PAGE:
A group of researchers at a French government security unit have figured out a way to send silent commands to phones. All that they needed was a laptop and an antennae -things that fit pretty much in a bag.You might think that Siri and Google work as your personal assistant, but they may also be taking orders from hackers.French researchers have found the smartphone assistants can be controlled by hackers from as far away as 16ft (five metres).
They say radio waves can be used to trigger voice commands on iPhones and Android handsets with Siri or Google Now enabled, providing a set of headphones are plugged in.French researchers have found the smartphone assistants Siri (logo pictured) and Google Now can be controlled by hackers from as far away as 16ft (five metres) who don’t have to utter a word
The research, by France’s information security agency, ANSSI, suggests criminals could take control of handsets and eavesdrop on conversations, but it’s not known whether the trick has been exploited in the real world.
The hack, demonstrated by the researchers, is possible by using the headphone’s cord as an antenna, Wired’s Andy Greenberg reported.
This means hackers could use open-source radio software running on a laptop, an antenna and amplifier to send electromagnetic waves picked up by the headphone cord from close range.
The research, by France’s information security agency, ANSSI, suggests criminals could take control of handsets and eavesdrop on conversations, by tapping into a phone with headphones connected (stock image)
This kit could be squeezed into a backpack, or a larger version version of the set-up could be concealed in a criminal’s van to target devices some 16 ft (five metres) away, perhaps in a bar or airport where lots of people gather in a small space.
In the hack, electrical signals converted by the cord can trick a phone’s operating system into thinking they are words being spoken into a handset’s microphone.
This connection lets hackers silently trigger voice commands, which they could use to open a malware website on a device, send spam texts and emails or even turn a handset into an eavesdropping device.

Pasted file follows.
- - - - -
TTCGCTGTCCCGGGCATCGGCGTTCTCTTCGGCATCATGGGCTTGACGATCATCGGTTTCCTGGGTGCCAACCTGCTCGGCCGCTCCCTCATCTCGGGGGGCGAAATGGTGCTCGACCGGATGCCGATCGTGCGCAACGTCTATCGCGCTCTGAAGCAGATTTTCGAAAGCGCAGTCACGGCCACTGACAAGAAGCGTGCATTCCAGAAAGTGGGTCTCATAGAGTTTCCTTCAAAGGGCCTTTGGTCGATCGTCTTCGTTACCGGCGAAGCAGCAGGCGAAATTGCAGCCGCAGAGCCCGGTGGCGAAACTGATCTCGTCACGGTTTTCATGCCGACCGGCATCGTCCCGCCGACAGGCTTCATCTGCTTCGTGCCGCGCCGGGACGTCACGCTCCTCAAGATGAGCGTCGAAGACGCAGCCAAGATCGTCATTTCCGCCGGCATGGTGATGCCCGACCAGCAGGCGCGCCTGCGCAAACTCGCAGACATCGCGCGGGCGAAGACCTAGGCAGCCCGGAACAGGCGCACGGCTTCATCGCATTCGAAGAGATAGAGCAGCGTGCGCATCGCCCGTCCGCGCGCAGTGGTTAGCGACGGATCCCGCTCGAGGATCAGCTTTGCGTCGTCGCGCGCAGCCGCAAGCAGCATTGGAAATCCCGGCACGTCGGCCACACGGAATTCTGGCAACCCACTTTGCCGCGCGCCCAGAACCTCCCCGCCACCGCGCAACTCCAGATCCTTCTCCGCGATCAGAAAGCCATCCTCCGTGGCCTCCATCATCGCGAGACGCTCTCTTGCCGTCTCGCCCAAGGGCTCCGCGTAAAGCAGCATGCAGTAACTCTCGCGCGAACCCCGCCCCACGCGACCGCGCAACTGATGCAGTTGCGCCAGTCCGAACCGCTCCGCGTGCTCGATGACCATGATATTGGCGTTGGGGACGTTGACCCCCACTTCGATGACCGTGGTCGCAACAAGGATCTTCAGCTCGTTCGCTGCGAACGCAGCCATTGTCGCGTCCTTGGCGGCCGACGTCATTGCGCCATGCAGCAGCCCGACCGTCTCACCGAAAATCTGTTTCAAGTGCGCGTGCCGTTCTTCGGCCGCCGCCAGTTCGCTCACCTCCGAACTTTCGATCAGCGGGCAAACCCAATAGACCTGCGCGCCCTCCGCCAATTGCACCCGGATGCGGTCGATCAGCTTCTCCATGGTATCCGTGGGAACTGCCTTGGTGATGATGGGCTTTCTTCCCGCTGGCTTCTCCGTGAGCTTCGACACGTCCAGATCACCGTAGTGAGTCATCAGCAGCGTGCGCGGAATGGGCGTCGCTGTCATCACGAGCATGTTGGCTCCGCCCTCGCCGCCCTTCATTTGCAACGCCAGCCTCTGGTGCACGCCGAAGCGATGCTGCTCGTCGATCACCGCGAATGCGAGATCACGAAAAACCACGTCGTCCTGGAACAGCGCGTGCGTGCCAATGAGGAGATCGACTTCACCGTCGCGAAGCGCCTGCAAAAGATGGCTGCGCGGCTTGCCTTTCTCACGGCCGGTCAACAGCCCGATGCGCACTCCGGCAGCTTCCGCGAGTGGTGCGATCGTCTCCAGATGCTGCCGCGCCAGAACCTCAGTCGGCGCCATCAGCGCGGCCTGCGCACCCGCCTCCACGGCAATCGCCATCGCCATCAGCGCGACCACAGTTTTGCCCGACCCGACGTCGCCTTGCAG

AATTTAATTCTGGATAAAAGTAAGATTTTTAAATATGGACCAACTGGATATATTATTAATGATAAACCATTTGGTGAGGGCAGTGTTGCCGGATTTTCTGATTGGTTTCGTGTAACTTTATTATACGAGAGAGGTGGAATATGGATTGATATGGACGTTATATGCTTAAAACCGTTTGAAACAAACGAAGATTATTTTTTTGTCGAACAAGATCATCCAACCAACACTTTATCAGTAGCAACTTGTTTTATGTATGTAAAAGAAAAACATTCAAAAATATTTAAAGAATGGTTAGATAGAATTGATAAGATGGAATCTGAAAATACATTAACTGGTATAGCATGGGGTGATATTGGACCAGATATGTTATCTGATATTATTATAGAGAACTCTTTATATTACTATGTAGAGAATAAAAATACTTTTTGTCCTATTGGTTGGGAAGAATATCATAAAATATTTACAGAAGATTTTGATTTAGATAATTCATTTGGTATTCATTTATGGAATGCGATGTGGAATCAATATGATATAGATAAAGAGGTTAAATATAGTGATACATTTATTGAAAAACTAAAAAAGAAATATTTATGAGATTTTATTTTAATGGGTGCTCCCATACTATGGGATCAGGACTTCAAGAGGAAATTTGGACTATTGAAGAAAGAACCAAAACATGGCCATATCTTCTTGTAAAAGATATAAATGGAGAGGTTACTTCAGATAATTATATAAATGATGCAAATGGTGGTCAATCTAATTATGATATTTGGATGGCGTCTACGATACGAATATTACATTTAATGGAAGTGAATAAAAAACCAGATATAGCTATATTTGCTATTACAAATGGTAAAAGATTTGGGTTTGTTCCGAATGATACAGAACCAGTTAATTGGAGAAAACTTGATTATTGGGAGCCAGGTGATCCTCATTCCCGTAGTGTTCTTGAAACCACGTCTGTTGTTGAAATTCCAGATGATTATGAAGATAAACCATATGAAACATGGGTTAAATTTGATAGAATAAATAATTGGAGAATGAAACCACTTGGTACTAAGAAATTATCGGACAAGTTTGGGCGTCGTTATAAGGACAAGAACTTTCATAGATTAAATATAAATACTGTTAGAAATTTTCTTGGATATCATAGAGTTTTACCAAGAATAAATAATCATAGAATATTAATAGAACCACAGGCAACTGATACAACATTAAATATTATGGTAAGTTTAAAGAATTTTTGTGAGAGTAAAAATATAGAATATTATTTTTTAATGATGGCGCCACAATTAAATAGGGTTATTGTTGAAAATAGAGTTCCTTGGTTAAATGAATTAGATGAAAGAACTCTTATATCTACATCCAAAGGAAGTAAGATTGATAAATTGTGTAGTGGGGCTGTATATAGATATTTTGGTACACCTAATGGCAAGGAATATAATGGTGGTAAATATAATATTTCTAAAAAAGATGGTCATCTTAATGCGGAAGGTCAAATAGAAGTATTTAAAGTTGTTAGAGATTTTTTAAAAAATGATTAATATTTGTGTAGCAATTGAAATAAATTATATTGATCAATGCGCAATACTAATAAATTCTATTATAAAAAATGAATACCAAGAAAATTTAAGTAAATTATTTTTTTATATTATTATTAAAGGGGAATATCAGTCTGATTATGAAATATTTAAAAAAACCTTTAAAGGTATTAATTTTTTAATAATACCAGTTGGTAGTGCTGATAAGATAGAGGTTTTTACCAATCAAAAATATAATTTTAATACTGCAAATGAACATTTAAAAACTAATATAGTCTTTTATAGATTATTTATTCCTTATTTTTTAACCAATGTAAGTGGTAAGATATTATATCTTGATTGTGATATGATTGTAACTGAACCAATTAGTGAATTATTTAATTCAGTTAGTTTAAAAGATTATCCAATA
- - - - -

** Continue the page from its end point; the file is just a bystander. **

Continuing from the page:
‘The possibility of inducing parasitic signals on the audio front-end of voice-command-capable devices could raise critical security impacts,’ José Lopes Esteves and Chaouki Kasmi, write in a paper published by the Institute of Electrical and Electronics Engineers (IEEE).
Vincent Strubel, director of the duo’s research group at ANSSI added: ‘The sky is the limit here. Everything you can do through the voice interface you can do remotely and discreetly through electromagnetic waves.’
Hackers could use open-source radio software running on a laptop (illustrated with a stock image), an antenna and amplifier to send electromagnetic waves picked up by the headphone cord from close range
MailOnline has contacted Apple and Google for comment.
Worried smartphone owners can unplug their headphones and disable Siri or Google Now to protect themselves.
The researchers have suggested to both tech giants they should create better shielding on their headphone cords or add an electromagnetic sensor to handsets in order to block attacks using radio waves.
A PIN code or ‘wake phrase’ could be used to launch Siri or Google Now, using voice recognition software to ensure phones don’t take commands from strangers, they said.
Owners of the new iPhone 6s can say the words ‘Hey Siri’ to active the PA on their phone, with ascreenshots showing it can be ‘trained’ to recognise their voice.
‘The iOS 9 GM includes a new feature for Siri to help it better recognise your voice when using the automatic ‘Hey Siri’ activation feature,’ 9to5mac reported.